Increases of recorded localities probably do not reflect increases in population size. Instead, they serve to highlight the tremendous increases in local recording group activity, database usage, networking and publicity.
Their fruit bodies are hard to miss, so fruit bodies are probably not under recorded.
Population Trend: Decreasing
Coral Tooth H. coralloides is only found in old, mature beech forests with a long history of continuous tree cover, retained dead wood and a range of tree age classes.
Nutritional mode - wood saprotroph.
Type of wood decay - white rot.
Common host - Fagus sylvatica (ca. 90%),
it also occurs on Fraxinus excelsior, Quercus spp. and the wood of other deciduous trees.
Location of fruit bodies on wood – mostly on fallen trunks and larger branches also occurs on standing dead trunks.
Duration of fruiting condition - up to ca. 5 years.
Germination in agar culture – low.
Mycelial extension on agar combative ability - better than heart-rotters, similar to primary colonizers.
Tend to fruit between Aug. and Dec.
H. coralloides seems to fruit quite regularly on a tree but for few seasons (ca. 5 years).
The fruit bodies of H. coralloides usually signify a relatively advanced state of underlying decay.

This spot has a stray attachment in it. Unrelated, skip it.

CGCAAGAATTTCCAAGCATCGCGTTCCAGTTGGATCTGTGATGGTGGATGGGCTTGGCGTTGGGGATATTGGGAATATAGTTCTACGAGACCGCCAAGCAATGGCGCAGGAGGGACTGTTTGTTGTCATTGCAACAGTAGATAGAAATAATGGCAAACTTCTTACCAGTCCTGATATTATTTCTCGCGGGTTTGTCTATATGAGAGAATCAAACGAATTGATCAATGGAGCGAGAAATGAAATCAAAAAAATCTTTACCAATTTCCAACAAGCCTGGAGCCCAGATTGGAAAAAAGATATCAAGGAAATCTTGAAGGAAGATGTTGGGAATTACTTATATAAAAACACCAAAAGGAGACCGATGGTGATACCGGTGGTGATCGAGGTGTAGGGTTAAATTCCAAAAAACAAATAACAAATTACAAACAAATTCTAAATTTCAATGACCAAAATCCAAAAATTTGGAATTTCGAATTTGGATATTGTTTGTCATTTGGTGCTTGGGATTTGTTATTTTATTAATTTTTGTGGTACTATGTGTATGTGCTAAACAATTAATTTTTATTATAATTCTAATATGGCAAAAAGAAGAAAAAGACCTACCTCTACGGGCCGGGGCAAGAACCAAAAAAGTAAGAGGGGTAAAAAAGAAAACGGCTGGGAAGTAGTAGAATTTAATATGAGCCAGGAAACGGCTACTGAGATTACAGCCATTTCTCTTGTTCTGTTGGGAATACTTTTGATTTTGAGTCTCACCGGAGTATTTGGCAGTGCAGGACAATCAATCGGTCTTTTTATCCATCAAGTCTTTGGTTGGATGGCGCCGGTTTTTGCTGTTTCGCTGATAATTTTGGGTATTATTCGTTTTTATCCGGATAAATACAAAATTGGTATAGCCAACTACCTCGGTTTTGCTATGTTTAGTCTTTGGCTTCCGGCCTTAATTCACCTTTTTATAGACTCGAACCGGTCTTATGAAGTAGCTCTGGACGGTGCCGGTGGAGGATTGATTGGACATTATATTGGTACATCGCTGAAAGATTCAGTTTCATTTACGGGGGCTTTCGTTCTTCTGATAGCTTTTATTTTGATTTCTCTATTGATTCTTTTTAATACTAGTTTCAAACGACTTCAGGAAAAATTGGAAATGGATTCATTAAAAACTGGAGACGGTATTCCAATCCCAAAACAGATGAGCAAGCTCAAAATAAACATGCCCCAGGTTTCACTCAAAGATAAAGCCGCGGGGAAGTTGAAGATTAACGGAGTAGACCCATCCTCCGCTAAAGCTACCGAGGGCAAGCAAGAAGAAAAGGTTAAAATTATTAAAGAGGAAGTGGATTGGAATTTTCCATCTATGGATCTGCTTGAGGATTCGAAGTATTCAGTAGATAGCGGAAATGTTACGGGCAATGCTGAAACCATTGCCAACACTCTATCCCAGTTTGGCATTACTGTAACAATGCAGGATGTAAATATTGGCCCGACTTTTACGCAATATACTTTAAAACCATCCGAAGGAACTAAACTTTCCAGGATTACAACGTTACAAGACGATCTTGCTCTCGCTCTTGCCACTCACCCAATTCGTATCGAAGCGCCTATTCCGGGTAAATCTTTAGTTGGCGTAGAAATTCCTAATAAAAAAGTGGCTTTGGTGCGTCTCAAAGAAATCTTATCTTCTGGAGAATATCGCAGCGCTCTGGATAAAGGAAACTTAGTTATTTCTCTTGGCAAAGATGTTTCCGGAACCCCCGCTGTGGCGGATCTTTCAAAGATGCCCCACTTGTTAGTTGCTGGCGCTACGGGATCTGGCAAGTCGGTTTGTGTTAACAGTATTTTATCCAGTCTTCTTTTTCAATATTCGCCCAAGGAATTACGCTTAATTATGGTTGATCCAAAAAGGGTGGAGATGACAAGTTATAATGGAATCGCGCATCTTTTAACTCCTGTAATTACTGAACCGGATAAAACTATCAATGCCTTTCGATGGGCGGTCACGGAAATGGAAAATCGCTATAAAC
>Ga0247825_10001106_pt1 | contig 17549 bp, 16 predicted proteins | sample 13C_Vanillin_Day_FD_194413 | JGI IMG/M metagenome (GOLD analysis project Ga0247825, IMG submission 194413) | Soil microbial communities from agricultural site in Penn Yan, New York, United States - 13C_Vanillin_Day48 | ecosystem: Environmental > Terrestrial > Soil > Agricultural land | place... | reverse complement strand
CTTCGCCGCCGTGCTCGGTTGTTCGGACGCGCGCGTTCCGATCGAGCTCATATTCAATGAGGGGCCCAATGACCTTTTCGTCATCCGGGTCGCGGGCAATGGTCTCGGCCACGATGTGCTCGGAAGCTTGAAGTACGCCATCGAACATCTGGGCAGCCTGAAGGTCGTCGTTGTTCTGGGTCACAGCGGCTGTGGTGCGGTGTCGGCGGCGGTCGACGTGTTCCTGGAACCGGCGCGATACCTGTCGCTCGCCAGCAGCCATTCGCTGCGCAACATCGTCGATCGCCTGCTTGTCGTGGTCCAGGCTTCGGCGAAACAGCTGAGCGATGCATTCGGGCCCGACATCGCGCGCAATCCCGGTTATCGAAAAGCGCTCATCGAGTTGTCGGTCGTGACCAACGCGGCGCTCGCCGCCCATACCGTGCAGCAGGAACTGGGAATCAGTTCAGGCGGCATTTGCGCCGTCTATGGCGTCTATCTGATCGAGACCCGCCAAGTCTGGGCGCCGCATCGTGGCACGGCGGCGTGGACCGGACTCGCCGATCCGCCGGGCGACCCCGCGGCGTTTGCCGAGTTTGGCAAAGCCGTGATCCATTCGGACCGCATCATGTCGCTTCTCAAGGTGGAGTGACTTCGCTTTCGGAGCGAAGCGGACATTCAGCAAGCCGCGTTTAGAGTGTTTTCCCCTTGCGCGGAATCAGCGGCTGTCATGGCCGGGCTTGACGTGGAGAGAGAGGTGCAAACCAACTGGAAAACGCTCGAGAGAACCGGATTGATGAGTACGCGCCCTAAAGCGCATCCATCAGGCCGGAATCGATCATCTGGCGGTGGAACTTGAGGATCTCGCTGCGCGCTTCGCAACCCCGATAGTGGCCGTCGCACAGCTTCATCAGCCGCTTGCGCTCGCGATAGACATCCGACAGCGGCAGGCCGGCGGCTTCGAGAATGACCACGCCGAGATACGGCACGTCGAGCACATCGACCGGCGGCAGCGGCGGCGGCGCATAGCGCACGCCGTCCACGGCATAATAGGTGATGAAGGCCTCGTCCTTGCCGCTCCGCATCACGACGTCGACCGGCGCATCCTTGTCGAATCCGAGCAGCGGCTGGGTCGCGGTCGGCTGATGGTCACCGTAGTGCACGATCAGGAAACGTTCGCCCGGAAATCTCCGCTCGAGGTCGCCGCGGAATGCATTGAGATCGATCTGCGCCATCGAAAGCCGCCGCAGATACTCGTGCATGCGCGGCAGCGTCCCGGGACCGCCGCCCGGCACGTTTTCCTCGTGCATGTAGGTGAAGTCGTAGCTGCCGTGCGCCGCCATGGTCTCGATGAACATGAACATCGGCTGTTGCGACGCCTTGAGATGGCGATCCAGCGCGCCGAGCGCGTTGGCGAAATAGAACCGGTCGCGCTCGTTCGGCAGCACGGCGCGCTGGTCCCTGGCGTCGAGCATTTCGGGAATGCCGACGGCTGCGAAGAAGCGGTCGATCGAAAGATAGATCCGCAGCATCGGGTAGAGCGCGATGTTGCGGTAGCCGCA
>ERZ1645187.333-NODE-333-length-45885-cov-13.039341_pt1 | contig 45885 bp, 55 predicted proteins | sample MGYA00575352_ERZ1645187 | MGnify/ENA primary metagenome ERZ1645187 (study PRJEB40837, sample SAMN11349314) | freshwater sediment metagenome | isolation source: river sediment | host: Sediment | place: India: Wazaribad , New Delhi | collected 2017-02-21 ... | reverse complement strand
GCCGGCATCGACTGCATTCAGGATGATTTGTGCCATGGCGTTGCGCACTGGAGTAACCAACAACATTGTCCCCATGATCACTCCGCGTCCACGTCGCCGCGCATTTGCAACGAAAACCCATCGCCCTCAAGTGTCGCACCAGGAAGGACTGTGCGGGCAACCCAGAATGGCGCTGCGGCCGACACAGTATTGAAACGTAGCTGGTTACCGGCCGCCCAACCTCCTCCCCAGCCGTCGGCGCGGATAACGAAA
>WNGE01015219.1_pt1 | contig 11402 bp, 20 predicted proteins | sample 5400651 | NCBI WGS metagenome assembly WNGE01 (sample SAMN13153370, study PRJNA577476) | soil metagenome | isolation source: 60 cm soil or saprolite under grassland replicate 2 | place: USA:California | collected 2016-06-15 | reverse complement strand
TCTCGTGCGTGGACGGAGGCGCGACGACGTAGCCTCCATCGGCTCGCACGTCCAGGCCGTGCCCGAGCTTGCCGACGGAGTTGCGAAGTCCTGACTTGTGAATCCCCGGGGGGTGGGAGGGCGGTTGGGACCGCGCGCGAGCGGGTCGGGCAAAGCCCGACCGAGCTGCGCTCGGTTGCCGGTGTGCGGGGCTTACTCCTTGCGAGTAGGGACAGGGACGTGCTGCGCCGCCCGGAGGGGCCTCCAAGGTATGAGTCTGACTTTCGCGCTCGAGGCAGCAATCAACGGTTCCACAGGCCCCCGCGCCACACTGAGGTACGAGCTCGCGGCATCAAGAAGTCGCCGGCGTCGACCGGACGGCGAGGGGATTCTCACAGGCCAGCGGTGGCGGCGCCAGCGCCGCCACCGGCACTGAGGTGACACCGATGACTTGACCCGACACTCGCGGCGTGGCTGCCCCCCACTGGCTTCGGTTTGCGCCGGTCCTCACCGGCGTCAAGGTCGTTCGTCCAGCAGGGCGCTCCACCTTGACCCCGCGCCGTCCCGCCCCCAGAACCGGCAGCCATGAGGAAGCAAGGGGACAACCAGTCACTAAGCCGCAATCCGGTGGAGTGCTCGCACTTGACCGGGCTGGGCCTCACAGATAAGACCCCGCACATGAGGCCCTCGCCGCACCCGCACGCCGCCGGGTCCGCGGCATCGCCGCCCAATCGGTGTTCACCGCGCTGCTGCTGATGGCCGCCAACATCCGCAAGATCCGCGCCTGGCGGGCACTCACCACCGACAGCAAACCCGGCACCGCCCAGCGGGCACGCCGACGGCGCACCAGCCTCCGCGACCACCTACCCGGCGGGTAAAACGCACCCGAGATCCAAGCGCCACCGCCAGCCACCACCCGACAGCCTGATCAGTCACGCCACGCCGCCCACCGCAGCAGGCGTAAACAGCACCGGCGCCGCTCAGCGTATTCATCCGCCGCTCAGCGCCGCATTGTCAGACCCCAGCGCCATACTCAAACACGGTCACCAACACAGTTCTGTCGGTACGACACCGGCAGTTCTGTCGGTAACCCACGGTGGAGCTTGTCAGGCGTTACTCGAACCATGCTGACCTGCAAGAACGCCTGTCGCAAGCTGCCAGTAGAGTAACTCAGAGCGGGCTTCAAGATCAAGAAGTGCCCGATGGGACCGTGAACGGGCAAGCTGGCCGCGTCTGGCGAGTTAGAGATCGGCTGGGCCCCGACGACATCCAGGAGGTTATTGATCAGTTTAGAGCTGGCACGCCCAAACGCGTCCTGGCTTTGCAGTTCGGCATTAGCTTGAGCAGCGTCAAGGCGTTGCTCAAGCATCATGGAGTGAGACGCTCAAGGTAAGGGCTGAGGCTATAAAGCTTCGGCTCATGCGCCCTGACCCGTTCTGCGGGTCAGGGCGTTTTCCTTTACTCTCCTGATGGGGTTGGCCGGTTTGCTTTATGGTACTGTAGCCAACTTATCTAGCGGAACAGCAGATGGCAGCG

Detected as latently present in functional sapwood.
The species appear to be no different from the majority of wood-decay basidiomycetes wherein most spores fall within 1m of the parent fruit body, with very few travelling further than 100m and only occasionally reaching 1000 km.
The cardinal points for temperature are similar to those of other wood-decay basidiomycetes, with an optimum temperature for radial extension at +25 ºC (3.3 to 6.7 mm per day) with slow growth at +5 ºC and +10 ºC and no growth at +35 ºC.
Optimum pH for radial extension of heterokaryons of H. coralloides was pH 5.5 (7.5 to 8.7 mm per day), with no growth at pH 2 nor pH 8. This correlates with the pH of beech wood, which is around pH 5.
Lowest water potential for growth: < - 5 MPa.
Reduction and fragmentation of appropriate habitats (natural beech forests).